The resulting version we are left with may often appear unassured and even amateurish, with some particularly unsuccessful features such as the g descenders which interfere with lines below, and it cannot compare in quality with the consummate perfection of Morris’s Virgil or the copy of A Book of Verse which he presented to Georgiana Burne-Jones. Elsewhere Morris’s calligraphic work was occasionally supplemented by specialist help in illustration from Edward Burne-Jones and Charles Fairfax Murray, or in coloured initials from George Wardle. There is some indication that a similar procedure was mooted for this work too. As a letter to Charles Fairfax Murray (5 November 1873) reveals, the latter had been lent a copy of the MS but Morris wished for its return, stressing that he would like to make another MS of it again himself.22 Certainly, fifteen leaves,23 recounting with slight modifications the opening sections of the translation, were written in a handsome calligraphic script in double column with fine leaf and flower decorations, and with space left for illumination by another hand. These were later bound by Sidney Cockerell, retained in Emery Walker’s library, and later transferred to the Cheltenham Art Gallery and Museum.24
Nonetheless MS 905 has a special appeal of its own. By being given access to Morris’s own working script, with its many evident imperfections, we enjoy a very privileged close relationship with the creator; for even the recurrent errors and corrections of his text serve to bring us fresh and exciting insights into his working practice. Ink-stains on the blank verso pages reveal his impatience to turn a new leaf before the old one dries. We seem to be watching from just over his shoulder as he writes; we can almost hear him breathing, and sense his heartbeats.
It is uncertain what Morris’s purpose was in creating these works. Were they intended for his eyes only, or for circulation among a select circle, or did he hope for a wider audience through eventual publication? There is, too, a curious paradox, by which an original medieval manuscript which was turned into print form was then recreated as a manuscript by Morris. We are also aware that from this period of new approaches, false starts, and abandoned projects will develop the major printing achievements of the Kelmscott Press. By setting up that press Morris created printed books written by himself or by medieval authors, whose production receives the skill, care and beauty that was once provided by medieval manuscripts. We may conclude that it was through his extensive study of early printed editions, and his apprenticeship in producing his own manuscripts, that Morris learned about such matters as the formal qualities of spacing and lettering, and acquired the expertise that would serve him so well in creating beautifully printed books.
1. I am grateful to the Society of Antiquaries of London for introducing me to MS 905 in 2004, and for allowing me access to it thereafter.
2. The British Library Add MS 45329 of Tristram is listed in Barbara Rosenbaum, Index of English Literary Manuscripts, volume 4: 1800-1900, Part 3, London: Mansell, 1993, p. 705. The Society of Antiquaries of London MS 905 of Lancelot is listed in Pamela J. Willetts, Catalogue of Manuscripts in the Society of Antiquaries of London, Woodbridge: Brewer, 2000, p. 423. Microfilm of both the Lancelot and Tristram MSSis included in William Morris, Parts 1 and 4: Art, Book Design and Literary Papers from Kelmscott Manor, the Society of Antiquaries, London, and the British Library Department of Printed Books, Reading: Research Publications, 1985-90. The Lancelot MS microfilm is listed in David and Sheila Latham, ‘William Morris: an annotated bibliography, 1990-91’, Journal of the William Morris Society 10:3 (Autumn 1993), p. ii.
3. May Morris, ed, The Collected Works of William Morris, New York: Russell & Russell, 1966 [1910-15], Vol. IX, p. xxxviii. Afterwards CW.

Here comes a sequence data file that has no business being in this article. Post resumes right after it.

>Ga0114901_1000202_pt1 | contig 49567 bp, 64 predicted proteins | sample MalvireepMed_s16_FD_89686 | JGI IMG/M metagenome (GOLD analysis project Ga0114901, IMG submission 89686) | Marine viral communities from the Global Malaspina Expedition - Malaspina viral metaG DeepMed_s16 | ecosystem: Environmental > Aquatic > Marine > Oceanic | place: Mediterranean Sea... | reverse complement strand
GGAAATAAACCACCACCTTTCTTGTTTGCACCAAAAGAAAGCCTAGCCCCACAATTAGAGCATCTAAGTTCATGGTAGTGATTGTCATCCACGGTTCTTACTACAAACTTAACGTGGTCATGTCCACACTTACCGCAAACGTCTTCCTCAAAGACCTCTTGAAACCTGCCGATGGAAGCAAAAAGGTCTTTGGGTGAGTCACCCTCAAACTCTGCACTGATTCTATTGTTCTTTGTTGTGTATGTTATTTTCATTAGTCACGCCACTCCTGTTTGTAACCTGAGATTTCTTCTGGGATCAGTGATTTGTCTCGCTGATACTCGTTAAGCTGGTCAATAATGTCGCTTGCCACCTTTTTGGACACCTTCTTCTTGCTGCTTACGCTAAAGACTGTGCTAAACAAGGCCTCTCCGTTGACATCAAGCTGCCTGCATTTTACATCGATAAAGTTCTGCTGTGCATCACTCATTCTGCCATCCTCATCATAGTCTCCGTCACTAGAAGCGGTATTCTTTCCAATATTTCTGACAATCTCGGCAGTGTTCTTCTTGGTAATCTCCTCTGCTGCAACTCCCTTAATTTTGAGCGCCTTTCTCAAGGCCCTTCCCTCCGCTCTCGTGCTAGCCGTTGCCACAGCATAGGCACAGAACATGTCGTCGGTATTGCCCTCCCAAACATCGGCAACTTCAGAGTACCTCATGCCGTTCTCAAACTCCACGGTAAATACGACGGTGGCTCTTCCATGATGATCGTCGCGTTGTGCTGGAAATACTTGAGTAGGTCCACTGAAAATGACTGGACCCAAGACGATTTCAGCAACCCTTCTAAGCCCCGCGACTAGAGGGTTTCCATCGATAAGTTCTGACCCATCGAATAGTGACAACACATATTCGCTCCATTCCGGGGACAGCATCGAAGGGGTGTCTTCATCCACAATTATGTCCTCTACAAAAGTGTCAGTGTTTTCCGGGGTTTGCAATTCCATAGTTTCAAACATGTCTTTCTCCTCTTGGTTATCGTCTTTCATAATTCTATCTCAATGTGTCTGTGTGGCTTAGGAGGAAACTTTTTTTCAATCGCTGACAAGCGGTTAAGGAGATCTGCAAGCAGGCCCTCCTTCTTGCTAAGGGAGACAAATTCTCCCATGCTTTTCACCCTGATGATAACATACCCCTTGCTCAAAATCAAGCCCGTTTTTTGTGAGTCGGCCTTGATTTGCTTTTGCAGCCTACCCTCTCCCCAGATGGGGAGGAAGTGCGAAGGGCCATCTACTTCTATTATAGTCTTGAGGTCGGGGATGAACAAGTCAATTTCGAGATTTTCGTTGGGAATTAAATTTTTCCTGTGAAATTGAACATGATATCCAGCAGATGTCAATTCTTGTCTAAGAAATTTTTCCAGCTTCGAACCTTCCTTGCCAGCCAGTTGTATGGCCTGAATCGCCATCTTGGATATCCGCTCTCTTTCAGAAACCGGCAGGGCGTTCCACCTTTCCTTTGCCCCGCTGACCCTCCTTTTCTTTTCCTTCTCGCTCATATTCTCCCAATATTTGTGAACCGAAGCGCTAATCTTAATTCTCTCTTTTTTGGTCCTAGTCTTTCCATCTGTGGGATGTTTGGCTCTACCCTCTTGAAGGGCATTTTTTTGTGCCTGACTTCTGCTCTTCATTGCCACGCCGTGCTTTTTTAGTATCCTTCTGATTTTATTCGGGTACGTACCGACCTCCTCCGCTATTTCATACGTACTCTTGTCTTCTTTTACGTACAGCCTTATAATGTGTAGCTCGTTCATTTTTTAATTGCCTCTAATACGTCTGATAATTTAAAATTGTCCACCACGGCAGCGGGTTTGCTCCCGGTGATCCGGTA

4. CW, Vol. IX, p. xxi.
5. Norman Kelvin, ed, The Collected Letters of William Morris, 4 vols in 5, Princeton: Princeton University Press, 1984-1996; vol. I, p. 205 (Afterwards Kelvin); Nicholas Salmon and Derek Baker, The William Morris Chronology, Bristol: Thoemmes Press, 1996, p. 69.
6. Kelvin, Vol. I, p. 177.
7. See Paul Needham, ‘William Morris as Book Collector’, in William Morris and the Art of the Book,New York and London: The Pierpont Morgan Library and Oxford University Press, 1976, pp. 21-47; and Kelvin, Vol. IV, pp. 401-33.
9. Blanche Winder, Stories of King Arthur, London: Ward Lock, 1925, pp. 243-56, 296-304; Roger Lancelyn Green, Sir Lancelot of the Lake, London: Purcell, 1966, pp. 8-15.
10. Lucy Allen Paton, tr, Sir Lancelot of the Lake: a French Prose Romance of the Thirteenth Century, London: Routledge, 1929, pp. 66-112;Corin Corley, tr, Lancelot of the Lake, Oxford: Oxford University Press, 1989, 18-68.Although Lancelot do Lac precedes the Prose Lancelot, both are essentially the same in these early chapters.
11. Norris J. Lacy, ed, Lancelot-Grail: The Old French Arthurian Vulgate and Post-Vulgate in Translation, 5 vols, New York: Garland, 1993-96.
12. See Elspeth Kennedy, Lancelot and the Grail: A Study of the Prose Lancelot, Oxford: Clarendon Press, 1986, pp. 10-142.
13. Society of Antiquaries MS 905.3, fols. 24-32.
14. SA 905.4, fol.30. Morris correctly translates the ‘mamelles’ [breasts] of his printed source as ‘paps’. Interestingly, however, ‘aignes’ [groins] is the Old French MS reading given by Alexandre Micha, ed, Lancelot, 9 vols, Geneva: Droz, 1980, Vol. VII, p. 43.
15. SA 905.4, fol. 40.
16. SA 905.4, fol. 17.
17. Fiona MacCarthy, William Morris: A Life for Our Time, London: Faber & Faber, 1995 , p. 264.
18. Joseph Dunlap, ‘William Morris, Calligrapher’, in William Morris and the Art of the Book, New York and London: The Pierpont Morgan Library and Oxford University Press, 1976, p. 54.
19. C is probably an abbreviation of capitulum [chapter]. I am grateful to Professor Peter Field and Dr Karen Limper-Herz for providing this information.
20. SA 905.2, fol. 228; fols, 276, 281; fols 266-68.
21. John Nash, ‘Calligraphy’, in William Morris, ed, Linda Parry, London: Philip Wilson and The Victoria and Albert Museum, 1996,p. 296.
22. Kelvin, Vol. I, p. 204.
23. I am grateful to Florence Boos for this detail.
24. CAGM1991.1016.966.Z2 (‘Fragments translated, written out and decorated by William Morris from Sir Lancelot du Lac, the Saga of Howard the Halt, the Heimskringa, etc’. 1890s.).